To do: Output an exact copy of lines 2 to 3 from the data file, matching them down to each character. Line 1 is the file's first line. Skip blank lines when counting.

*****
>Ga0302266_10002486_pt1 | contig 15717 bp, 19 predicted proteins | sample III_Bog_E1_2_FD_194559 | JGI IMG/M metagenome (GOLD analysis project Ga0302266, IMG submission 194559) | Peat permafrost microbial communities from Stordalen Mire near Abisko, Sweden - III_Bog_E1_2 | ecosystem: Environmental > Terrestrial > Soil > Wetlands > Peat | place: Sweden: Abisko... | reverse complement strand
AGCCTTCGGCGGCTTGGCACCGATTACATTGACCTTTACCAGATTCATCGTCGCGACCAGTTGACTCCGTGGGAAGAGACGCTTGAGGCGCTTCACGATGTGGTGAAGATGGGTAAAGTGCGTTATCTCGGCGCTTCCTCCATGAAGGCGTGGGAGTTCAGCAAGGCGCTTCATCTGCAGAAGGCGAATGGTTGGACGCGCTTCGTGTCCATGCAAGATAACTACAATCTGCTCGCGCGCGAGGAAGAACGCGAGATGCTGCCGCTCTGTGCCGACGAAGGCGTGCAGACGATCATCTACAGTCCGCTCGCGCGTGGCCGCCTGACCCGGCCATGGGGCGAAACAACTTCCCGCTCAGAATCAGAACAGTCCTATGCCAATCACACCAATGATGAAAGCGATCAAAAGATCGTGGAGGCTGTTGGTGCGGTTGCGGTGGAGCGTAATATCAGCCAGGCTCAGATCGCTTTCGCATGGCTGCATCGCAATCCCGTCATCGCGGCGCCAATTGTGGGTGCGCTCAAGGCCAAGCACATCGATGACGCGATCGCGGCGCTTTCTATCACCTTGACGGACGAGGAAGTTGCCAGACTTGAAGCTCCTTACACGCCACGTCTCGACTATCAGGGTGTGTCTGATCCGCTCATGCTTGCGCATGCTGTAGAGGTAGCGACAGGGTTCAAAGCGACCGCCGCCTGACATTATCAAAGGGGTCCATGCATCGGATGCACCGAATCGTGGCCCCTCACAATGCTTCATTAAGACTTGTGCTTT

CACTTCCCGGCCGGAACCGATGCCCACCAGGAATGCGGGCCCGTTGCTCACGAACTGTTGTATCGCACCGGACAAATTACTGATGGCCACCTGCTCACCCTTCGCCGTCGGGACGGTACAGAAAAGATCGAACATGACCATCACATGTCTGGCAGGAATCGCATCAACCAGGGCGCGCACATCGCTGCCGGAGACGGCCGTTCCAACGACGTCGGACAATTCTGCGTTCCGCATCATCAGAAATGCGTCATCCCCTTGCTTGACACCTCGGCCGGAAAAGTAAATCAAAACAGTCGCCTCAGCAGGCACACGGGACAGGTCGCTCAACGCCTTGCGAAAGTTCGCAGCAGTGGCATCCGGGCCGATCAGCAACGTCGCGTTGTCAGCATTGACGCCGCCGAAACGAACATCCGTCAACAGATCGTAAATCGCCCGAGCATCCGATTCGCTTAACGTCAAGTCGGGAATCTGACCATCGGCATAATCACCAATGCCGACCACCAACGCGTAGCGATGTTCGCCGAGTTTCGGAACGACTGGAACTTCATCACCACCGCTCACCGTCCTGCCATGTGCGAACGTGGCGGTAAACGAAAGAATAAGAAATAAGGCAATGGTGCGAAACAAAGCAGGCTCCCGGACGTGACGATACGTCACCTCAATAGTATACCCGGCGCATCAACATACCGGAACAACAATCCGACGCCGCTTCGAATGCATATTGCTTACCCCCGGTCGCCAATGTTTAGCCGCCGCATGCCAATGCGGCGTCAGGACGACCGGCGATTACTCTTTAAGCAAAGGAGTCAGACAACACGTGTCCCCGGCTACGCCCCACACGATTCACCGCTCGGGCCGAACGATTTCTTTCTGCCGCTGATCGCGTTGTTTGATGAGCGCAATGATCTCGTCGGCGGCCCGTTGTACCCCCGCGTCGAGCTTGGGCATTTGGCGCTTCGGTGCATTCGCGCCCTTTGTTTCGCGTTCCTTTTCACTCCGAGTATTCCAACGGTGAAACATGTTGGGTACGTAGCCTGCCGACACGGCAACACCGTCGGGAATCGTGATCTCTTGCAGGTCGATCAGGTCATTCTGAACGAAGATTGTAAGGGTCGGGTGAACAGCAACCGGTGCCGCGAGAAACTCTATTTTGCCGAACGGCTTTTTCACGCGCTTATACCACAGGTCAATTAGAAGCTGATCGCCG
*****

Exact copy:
AGCCTTCGGCGGCTTGGCACCGATTACATTGACCTTTACCAGATTCATCGTCGCGACCAGTTGACTCCGTGGGAAGAGACGCTTGAGGCGCTTCACGATGTGGTGAAGATGGGTAAAGTGCGTTATCTCGGCGCTTCCTCCATGAAGGCGTGGGAGTTCAGCAAGGCGCTTCATCTGCAGAAGGCGAATGGTTGGACGCGCTTCGTGTCCATGCAAGATAACTACAATCTGCTCGCGCGCGAGGAAGAACGCGAGATGCTGCCGCTCTGTGCCGACGAAGGCGTGCAGACGATCATCTACAGTCCGCTCGCGCGTGGCCGCCTGACCCGGCCATGGGGCGAAACAACTTCCCGCTCAGAATCAGAACAGTCCTATGCCAATCACACCAATGATGAAAGCGATCAAAAGATCGTGGAGGCTGTTGGTGCGGTTGCGGTGGAGCGTAATATCAGCCAGGCTCAGATCGCTTTCGCATGGCTGCATCGCAATCCCGTCATCGCGGCGCCAATTGTGGGTGCGCTCAAGGCCAAGCACATCGATGACGCGATCGCGGCGCTTTCTATCACCTTGACGGACGAGGAAGTTGCCAGACTTGAAGCTCCTTACACGCCACGTCTCGACTATCAGGGTGTGTCTGATCCGCTCATGCTTGCGCATGCTGTAGAGGTAGCGACAGGGTTCAAAGCGACCGCCGCCTGACATTATCAAAGGGGTCCATGCATCGGATGCACCGAATCGTGGCCCCTCACAATGCTTCATTAAGACTTGTGCTTT

CACTTCCCGGCCGGAACCGATGCCCACCAGGAATGCGGGCCCGTTGCTCACGAACTGTTGTATCGCACCGGACAAATTACTGATGGCCACCTGCTCACCCTTCGCCGTCGGGACGGTACAGAAAAGATCGAACATGACCATCACATGTCTGGCAGGAATCGCATCAACCAGGGCGCGCACATCGCTGCCGGAGACGGCCGTTCCAACGACGTCGGACAATTCTGCGTTCCGCATCATCAGAAATGCGTCATCCCCTTGCTTGACACCTCGGCCGGAAAAGTAAATCAAAACAGTCGCCTCAGCAGGCACACGGGACAGGTCGCTCAACGCCTTGCGAAAGTTCGCAGCAGTGGCATCCGGGCCGATCAGCAACGTCGCGTTGTCAGCATTGACGCCGCCGAAACGAACATCCGTCAACAGATCGTAAATCGCCCGAGCATCCGATTCGCTTAACGTCAAGTCGGGAATCTGACCATCGGCATAATCACCAATGCCGACCACCAACGCGTAGCGATGTTCGCCGAGTTTCGGAACGACTGGAACTTCATCACCACCGCTCACCGTCCTGCCATGTGCGAACGTGGCGGTAAACGAAAGAATAAGAAATAAGGCAATGGTGCGAAACAAAGCAGGCTCCCGGACGTGACGATACGTCACCTCAATAGTATACCCGGCGCATCAACATACCGGAACAACAATCCGACGCCGCTTCGAATGCATATTGCTTACCCCCGGTCGCCAATGTTTAGCCGCCGCATGCCAATGCGGCGTCAGGACGACCGGCGATTACTCTTTAAGCAAAGGAGTCAGACAACACGTGTCCCCGGCTACGCCCCACACGATTCACCGCTCGGGCCGAACGATTTCTTTCTGCCGCTGATCGCGTTGTTTGATGAGCGCAATGATCTCGTCGGCGGCCCGTTGTACCCCCGCGTCGAGCTTGGGCATTTGGCGCTTCGGTGCATTCGCGCCCTTTGTTTCGCGTTCCTTTTCACTCCGAGTATTCCAACGGTGAAACATGTTGGGTACGTAGCCTGCCGACACGGCAACACCGTCGGGAATCGTGATCTCTTGCAGGTCGATCAGGTCATTCTGAACGAAGATTGTAAGGGTCGGGTGAACAGCAACCGGTGCCGCGAGAAACTCTATTTTGCCGAACGGCTTTTTCACGCGCTTATACCACAGGTCAATTAGAAGCTGATCGCCG